New gallery plans to work within the urban art genre

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Michael Cook’s “Invasion (Giant lizards)”, 2017, inkjet print

THE ANU has a new art gallery in its new $260 million Kambri precinct with the ritzy opening of the aMBUSH Gallery.

“We are a social enterprise, not a commercial gallery, we are more of a project where we work within the urban art genre,” says Bill Dimas, co-founder with his partner, John Wiltshire, of aMBUSH Gallery, when “CityNews” catches up with him by phone to Auckland.

The pair started aMBUSH in Sydney about 12 years ago as a street-art gallery, staging many public art projects, notably in late 2011 the “Outpost Project” on Cockatoo Island in Sydney Harbour, which is said to have been the biggest street art festival in the world and attracted more than 86,000 visitors.

“It was part of the process of normalising street art, which was constantly being confused with vandalism because it’s so close to graffiti,” he explains.

“We work with government and local councils to change that image.”

He says early street artists had to leave Australia, but now he and Wiltshire have witnessed a turning point so that people can see how important art is in society.

A work by WA artist, Julie Dowling.

Former Canberran, the stencil artist ELK or Luke Cornish, was one of their earliest exhibitors and, 12 years later, they’re still working with many of the same people and have had 500 artists through the doors.

“We’re a small gallery, working well within the private sector and picking up where government has left off,” Dimas says.

“In spite of the reduction of funding in the arts, we’re still charging along, it’s really quite thrilling.”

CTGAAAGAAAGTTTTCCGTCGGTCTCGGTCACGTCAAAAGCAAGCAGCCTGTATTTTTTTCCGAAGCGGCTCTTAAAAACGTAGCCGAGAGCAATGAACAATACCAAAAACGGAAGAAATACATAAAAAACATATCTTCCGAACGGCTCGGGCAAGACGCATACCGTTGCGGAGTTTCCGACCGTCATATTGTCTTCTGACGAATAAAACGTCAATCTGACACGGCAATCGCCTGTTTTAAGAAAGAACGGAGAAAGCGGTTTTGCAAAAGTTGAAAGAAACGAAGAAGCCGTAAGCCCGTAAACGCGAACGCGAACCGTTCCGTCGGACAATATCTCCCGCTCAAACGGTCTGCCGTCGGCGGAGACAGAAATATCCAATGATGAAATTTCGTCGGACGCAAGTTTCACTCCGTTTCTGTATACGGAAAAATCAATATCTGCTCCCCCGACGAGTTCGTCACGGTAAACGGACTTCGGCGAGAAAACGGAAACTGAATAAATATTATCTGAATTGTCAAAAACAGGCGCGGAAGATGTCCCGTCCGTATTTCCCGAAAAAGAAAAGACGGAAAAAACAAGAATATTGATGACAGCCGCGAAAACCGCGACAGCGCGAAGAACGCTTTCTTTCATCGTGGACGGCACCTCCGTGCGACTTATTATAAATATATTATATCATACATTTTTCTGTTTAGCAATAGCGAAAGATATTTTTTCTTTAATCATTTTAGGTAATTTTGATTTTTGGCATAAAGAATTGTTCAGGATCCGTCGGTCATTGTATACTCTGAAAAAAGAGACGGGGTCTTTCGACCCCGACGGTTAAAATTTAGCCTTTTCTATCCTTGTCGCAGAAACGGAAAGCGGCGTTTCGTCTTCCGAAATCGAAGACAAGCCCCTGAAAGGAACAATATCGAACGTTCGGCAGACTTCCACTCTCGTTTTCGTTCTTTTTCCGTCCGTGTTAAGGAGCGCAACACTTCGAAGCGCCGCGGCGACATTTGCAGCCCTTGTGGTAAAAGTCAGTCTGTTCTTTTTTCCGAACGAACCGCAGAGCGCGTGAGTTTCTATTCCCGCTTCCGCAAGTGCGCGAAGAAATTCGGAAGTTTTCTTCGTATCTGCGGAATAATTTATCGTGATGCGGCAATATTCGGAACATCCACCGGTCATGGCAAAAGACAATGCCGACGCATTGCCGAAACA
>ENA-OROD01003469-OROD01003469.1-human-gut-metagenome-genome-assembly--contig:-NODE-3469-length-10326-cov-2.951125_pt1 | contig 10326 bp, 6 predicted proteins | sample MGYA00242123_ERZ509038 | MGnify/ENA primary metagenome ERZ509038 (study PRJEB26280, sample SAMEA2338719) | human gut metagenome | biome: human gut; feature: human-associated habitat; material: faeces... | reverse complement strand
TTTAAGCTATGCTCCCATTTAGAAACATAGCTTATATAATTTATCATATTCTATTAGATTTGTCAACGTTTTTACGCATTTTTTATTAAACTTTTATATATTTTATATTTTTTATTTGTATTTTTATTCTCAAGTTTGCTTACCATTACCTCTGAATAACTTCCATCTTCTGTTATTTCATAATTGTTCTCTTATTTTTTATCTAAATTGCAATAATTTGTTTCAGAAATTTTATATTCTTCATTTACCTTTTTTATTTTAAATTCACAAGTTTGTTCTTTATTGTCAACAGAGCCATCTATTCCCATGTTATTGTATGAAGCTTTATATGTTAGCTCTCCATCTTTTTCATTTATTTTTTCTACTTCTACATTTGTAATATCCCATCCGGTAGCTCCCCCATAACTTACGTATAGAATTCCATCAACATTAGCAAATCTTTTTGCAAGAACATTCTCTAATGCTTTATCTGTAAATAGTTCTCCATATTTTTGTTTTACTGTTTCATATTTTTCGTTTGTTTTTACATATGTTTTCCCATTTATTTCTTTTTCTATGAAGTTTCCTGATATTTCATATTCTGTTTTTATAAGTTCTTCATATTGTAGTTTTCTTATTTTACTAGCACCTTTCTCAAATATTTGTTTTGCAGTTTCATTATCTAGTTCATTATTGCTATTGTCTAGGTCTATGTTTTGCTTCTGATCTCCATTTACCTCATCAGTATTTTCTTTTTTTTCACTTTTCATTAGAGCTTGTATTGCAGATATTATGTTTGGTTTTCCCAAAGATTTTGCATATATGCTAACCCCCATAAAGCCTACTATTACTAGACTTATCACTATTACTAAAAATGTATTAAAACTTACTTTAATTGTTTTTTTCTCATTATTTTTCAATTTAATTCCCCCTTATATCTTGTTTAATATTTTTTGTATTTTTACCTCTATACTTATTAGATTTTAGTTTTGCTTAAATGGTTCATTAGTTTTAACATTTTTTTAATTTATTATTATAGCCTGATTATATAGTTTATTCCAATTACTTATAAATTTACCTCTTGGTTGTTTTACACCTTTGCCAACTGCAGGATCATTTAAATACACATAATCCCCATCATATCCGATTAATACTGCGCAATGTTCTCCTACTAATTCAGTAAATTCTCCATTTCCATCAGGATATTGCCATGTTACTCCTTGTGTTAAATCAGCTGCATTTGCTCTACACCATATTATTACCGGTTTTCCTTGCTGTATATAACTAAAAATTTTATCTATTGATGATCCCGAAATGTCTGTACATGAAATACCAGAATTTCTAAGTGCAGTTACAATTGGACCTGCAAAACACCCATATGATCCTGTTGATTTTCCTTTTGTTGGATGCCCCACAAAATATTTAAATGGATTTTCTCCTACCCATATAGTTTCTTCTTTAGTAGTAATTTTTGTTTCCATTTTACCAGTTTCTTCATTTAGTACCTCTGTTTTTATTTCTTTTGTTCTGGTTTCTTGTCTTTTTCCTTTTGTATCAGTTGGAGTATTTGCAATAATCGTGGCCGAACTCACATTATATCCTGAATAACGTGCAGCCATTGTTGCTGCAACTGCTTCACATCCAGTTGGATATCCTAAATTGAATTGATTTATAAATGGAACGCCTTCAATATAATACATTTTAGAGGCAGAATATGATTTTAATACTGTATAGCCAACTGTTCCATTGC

The enterprise is not so small. From 2015 they operated a cultural centre pop-up in Sydney Central Park and filled an entire level with galleries. But at the other end of the spectrum, they’ve also engaged with kids in collaborative programs with schools.

And now there’s Canberra.

The ANU, he notes, already has two galleries on campus, “student-driven galleries” at the ANU School of Art & Design and the Drill Hall Gallery.

“But we’ll be in the heart of the campus, so we can bring in Canberra city, we’re going to embrace Canberra.”

Just in time for National Reconciliation Week from May 27-June 3, they’re opening with what the university calls a “culturally significant inaugural exhibition”, “While You Were Sleeping”, which features the work of 14 emerging and established contemporary First-Nations artists from across Australia in painting, illustration, sculpture, film, photography and mixed media.

“On the fabric of the Ngarrindjeri Bod” by SA artist Damien She.
A work by WA artist, Julie Dowling.
Michael Cook’s “Invasion (Giant lizards)”, 2017, inkjet print

The artists include David Cragg, Robert Fielding, Shane “Mankitya” Kookaburra, Noni Cragg, Blak Douglas, Elizabeth Close, Julie Dowling, Warraba Weatherall, Otis Carey, Benita Clements, Michael Cook, Damien Shen and Wayne Quilliam.

Dimas’s other company, Wiltshire + Dimas Management, will be managing and programming the cultural precinct at ANU, with plans to make it an inclusive cultural space for local and international artists, and “to bring a diverse program of great artists, thinkers and makers – a kind of melting pot for the arts.”

“We want to honour the name Kambri, which means ‘meeting place’ in the local First-Nations language,” Dimas says.

aMBUSH Gallery, open to the public in the ANU’s Kambri precinct, accessible by foot from University Avenue. Underground parking available via Kingsley Street.

 

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